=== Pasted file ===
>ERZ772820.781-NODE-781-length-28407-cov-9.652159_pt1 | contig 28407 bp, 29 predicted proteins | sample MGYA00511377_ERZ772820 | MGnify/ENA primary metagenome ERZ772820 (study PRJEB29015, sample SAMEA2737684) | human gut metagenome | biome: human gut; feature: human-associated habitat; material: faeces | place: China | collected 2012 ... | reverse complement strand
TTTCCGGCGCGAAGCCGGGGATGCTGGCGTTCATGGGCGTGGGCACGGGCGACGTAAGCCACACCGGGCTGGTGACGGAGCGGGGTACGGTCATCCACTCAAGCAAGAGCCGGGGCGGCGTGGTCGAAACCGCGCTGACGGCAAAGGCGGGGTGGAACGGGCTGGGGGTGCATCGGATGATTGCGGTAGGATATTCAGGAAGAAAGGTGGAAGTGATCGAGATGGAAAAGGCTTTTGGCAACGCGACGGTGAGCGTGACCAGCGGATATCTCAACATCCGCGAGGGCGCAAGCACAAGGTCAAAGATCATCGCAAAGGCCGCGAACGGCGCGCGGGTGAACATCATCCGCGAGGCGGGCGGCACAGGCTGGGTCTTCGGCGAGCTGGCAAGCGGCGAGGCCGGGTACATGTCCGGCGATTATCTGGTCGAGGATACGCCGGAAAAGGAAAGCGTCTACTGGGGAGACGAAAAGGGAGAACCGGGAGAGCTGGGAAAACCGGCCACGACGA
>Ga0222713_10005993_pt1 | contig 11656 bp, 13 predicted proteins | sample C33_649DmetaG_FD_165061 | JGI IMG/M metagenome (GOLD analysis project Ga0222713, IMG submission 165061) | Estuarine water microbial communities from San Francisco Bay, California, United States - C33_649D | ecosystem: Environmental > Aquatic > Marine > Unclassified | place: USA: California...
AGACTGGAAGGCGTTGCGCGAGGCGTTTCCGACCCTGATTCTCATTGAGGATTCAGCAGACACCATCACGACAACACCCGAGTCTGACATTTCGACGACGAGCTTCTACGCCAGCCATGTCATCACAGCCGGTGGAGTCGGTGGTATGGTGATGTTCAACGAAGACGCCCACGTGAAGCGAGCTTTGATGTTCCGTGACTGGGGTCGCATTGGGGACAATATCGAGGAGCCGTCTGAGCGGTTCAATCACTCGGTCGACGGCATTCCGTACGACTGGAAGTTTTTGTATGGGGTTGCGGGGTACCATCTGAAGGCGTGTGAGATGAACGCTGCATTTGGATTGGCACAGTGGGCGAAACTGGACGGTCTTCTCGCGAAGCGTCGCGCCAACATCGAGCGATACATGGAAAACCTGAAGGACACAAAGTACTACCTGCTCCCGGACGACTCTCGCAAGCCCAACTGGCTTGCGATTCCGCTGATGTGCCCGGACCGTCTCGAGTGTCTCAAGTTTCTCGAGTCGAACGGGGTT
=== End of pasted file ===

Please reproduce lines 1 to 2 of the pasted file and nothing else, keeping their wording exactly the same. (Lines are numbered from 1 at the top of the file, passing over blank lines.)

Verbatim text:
>ERZ772820.781-NODE-781-length-28407-cov-9.652159_pt1 | contig 28407 bp, 29 predicted proteins | sample MGYA00511377_ERZ772820 | MGnify/ENA primary metagenome ERZ772820 (study PRJEB29015, sample SAMEA2737684) | human gut metagenome | biome: human gut; feature: human-associated habitat; material: faeces | place: China | collected 2012 ... | reverse complement strand
TTTCCGGCGCGAAGCCGGGGATGCTGGCGTTCATGGGCGTGGGCACGGGCGACGTAAGCCACACCGGGCTGGTGACGGAGCGGGGTACGGTCATCCACTCAAGCAAGAGCCGGGGCGGCGTGGTCGAAACCGCGCTGACGGCAAAGGCGGGGTGGAACGGGCTGGGGGTGCATCGGATGATTGCGGTAGGATATTCAGGAAGAAAGGTGGAAGTGATCGAGATGGAAAAGGCTTTTGGCAACGCGACGGTGAGCGTGACCAGCGGATATCTCAACATCCGCGAGGGCGCAAGCACAAGGTCAAAGATCATCGCAAAGGCCGCGAACGGCGCGCGGGTGAACATCATCCGCGAGGCGGGCGGCACAGGCTGGGTCTTCGGCGAGCTGGCAAGCGGCGAGGCCGGGTACATGTCCGGCGATTATCTGGTCGAGGATACGCCGGAAAAGGAAAGCGTCTACTGGGGAGACGAAAAGGGAGAACCGGGAGAGCTGGGAAAACCGGCCACGACGA